The only thing holding up a bill to ban the sale of puppies, kittens and rabbits at New York pet stores is Gov. Kathy Hochul’s signature.
The Puppy Mill Pipeline bill was passed with bipartisan support by the state’s Legislature in early June, according to the news release from the American Society for the Prevention of Cruelty to Animals (ASPCA), a bill supporter.
Assemblymember Linda B. Rosenthal and Senate Deputy Majority Leader Michael Gianaris co-sponsored the bill in what they said was an effort to prevent breeders from passing off their mistreated animals to would-be pet owners.
“Puppy, kitty and bunny mills use and abuse animals to churn out pets for sale, which are often riddled with congenital diseases, that cost unsuspecting consumers hundreds or thousands of dollars in veterinary bills and incalculable emotional stress” Ms. Rosenthal said in the release.
The New York Times reported that several pet stores throughout New York City and Albany have been the subject of lawsuits from the state attorney general’s office for selling ill or abused puppies from unauthorized breeders.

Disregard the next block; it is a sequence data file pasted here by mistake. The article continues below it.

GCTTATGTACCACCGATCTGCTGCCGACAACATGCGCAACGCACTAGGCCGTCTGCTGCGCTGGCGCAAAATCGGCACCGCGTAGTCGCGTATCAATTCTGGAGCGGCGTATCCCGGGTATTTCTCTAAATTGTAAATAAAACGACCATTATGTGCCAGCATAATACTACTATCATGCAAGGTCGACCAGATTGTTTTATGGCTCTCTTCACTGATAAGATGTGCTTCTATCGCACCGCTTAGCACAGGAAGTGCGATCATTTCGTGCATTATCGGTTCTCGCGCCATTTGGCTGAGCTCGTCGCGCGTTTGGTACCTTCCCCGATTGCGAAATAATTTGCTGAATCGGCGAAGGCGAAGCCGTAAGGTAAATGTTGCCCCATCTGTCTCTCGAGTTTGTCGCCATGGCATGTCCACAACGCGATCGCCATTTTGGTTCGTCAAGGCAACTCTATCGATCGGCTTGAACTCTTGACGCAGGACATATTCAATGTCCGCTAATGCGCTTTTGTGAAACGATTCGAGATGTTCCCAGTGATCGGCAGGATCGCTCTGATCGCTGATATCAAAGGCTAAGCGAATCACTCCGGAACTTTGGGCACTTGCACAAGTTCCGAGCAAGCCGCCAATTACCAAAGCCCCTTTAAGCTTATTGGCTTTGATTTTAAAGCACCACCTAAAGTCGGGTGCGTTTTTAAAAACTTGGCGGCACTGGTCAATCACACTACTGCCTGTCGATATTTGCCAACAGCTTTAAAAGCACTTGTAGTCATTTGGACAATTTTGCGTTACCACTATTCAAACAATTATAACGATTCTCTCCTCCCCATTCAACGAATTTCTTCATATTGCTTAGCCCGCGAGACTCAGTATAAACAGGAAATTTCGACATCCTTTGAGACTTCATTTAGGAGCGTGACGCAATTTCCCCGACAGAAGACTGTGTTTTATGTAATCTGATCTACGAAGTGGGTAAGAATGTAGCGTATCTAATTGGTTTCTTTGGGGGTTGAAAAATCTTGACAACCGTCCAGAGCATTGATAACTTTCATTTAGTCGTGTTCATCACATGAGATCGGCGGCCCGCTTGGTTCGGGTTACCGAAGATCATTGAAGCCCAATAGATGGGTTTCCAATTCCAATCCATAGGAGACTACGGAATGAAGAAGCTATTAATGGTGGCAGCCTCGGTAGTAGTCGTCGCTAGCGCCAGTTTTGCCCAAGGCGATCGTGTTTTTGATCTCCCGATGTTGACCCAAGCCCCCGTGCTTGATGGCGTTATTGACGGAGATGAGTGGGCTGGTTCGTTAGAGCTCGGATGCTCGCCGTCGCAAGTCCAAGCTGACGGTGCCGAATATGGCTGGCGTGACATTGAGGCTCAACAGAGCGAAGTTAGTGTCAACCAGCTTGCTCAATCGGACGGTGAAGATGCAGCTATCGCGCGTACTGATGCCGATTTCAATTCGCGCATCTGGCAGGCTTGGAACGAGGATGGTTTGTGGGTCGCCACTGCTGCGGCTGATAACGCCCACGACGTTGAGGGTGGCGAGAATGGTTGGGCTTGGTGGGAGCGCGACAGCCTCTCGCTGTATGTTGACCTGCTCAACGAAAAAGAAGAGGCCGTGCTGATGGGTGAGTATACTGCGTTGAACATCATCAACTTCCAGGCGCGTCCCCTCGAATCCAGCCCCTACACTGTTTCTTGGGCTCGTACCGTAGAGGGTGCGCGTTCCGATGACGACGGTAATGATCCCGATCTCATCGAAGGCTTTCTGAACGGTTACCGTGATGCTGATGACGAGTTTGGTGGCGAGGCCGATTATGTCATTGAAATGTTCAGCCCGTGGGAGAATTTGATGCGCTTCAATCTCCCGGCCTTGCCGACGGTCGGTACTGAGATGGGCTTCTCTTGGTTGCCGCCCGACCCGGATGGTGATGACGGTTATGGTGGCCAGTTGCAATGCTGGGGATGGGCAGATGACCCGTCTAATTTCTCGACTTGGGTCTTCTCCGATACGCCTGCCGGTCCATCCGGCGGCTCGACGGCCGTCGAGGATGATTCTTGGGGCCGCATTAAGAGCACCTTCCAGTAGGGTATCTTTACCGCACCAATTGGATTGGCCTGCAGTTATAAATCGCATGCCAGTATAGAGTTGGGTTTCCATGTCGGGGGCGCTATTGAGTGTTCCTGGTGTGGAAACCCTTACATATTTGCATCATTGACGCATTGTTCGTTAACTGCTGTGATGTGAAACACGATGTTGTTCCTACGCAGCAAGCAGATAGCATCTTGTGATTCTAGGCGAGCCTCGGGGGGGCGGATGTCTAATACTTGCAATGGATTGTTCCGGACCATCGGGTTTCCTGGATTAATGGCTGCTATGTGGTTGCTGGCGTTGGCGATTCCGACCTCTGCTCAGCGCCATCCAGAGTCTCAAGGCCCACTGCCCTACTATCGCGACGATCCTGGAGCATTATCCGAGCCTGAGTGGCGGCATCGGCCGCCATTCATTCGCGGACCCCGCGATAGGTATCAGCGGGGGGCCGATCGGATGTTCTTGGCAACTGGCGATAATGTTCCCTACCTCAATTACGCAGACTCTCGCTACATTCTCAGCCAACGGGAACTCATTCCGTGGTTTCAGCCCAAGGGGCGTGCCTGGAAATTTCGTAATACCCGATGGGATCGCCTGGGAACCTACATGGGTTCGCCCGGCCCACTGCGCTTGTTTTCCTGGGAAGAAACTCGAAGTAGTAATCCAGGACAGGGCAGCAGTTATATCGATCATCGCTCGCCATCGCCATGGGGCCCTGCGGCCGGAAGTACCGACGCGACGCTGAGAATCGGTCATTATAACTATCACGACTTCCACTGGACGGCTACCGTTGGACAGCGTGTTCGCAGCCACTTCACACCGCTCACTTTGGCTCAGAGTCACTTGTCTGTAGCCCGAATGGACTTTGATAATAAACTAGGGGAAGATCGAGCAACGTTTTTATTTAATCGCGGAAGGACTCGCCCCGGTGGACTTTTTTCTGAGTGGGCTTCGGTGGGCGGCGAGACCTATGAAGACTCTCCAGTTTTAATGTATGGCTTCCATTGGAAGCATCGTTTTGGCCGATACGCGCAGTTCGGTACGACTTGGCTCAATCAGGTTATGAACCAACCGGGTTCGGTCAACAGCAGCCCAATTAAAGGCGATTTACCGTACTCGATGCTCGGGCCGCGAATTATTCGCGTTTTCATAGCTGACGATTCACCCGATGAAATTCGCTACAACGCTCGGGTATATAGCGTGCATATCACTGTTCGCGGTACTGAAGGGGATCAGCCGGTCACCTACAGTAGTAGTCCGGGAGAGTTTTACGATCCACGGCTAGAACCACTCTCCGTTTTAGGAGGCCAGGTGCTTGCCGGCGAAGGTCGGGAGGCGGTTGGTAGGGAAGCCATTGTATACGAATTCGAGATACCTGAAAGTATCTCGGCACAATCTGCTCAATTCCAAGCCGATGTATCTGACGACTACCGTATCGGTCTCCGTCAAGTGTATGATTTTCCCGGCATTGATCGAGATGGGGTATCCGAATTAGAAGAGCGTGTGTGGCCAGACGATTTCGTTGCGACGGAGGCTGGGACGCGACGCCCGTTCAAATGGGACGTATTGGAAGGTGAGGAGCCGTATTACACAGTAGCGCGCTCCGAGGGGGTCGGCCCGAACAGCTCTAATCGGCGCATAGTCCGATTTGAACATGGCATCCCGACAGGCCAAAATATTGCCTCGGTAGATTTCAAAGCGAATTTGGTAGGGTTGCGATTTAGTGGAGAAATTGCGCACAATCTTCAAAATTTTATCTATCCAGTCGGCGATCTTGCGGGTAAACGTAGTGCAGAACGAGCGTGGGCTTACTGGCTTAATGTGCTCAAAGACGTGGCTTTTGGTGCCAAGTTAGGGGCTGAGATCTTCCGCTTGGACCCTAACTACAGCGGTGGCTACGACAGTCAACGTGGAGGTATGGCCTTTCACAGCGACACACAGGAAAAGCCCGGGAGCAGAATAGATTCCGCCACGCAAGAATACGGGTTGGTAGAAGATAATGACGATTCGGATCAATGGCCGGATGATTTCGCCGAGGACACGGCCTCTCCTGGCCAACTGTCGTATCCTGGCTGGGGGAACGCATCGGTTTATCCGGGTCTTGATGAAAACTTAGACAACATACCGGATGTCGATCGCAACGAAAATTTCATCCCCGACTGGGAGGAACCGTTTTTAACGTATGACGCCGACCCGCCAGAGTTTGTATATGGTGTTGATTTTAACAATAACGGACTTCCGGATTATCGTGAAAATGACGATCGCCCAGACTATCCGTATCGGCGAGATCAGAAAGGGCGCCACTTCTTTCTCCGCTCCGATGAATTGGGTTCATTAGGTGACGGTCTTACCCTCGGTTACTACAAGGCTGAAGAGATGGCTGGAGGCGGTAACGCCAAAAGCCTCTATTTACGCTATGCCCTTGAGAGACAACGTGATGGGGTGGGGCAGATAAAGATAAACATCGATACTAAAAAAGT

One company on Long Island was sued by the state AG last year for selling nine puppies that died from serious diseases soon after they were sold, according to the Times.
Mike Bober is the head of Pet Advocacy Network, a national pet trade association. He told the Times that he’s not disputing the presence of bad actors in the industry.
Still, that doesn’t change the fact that breeders are “deeply offended and frustrated by the fact that people willingly and intentionally misrepresent the state of breeding in the country,” he said.
Mr. Bober told the paper that such laws are disruptive to business, too.
He cited data that showed that when California instituted a ban on in-store pet sales in 2019, only two of the state’s 28 stores that sold puppies remained in business two years after the ban went into effect.
Pet ownership data compiled by the Humane Society, a bill supporter, pointed to the American Veterinary Medical Association sourcebook from 2017-18 that showed that only 6% of people acquired their dog from a pet store and only 3% acquired their cat from a pet store that year.
In the 2021-22 American Pet Products Association survey, also cited by the Humane Society, 9% of people acquired their dog from a pet store and 8% people acquired their cat from one.
Ms. Hochul hasn’t publicly commented on the bill. She has until the end of the year to sign it.
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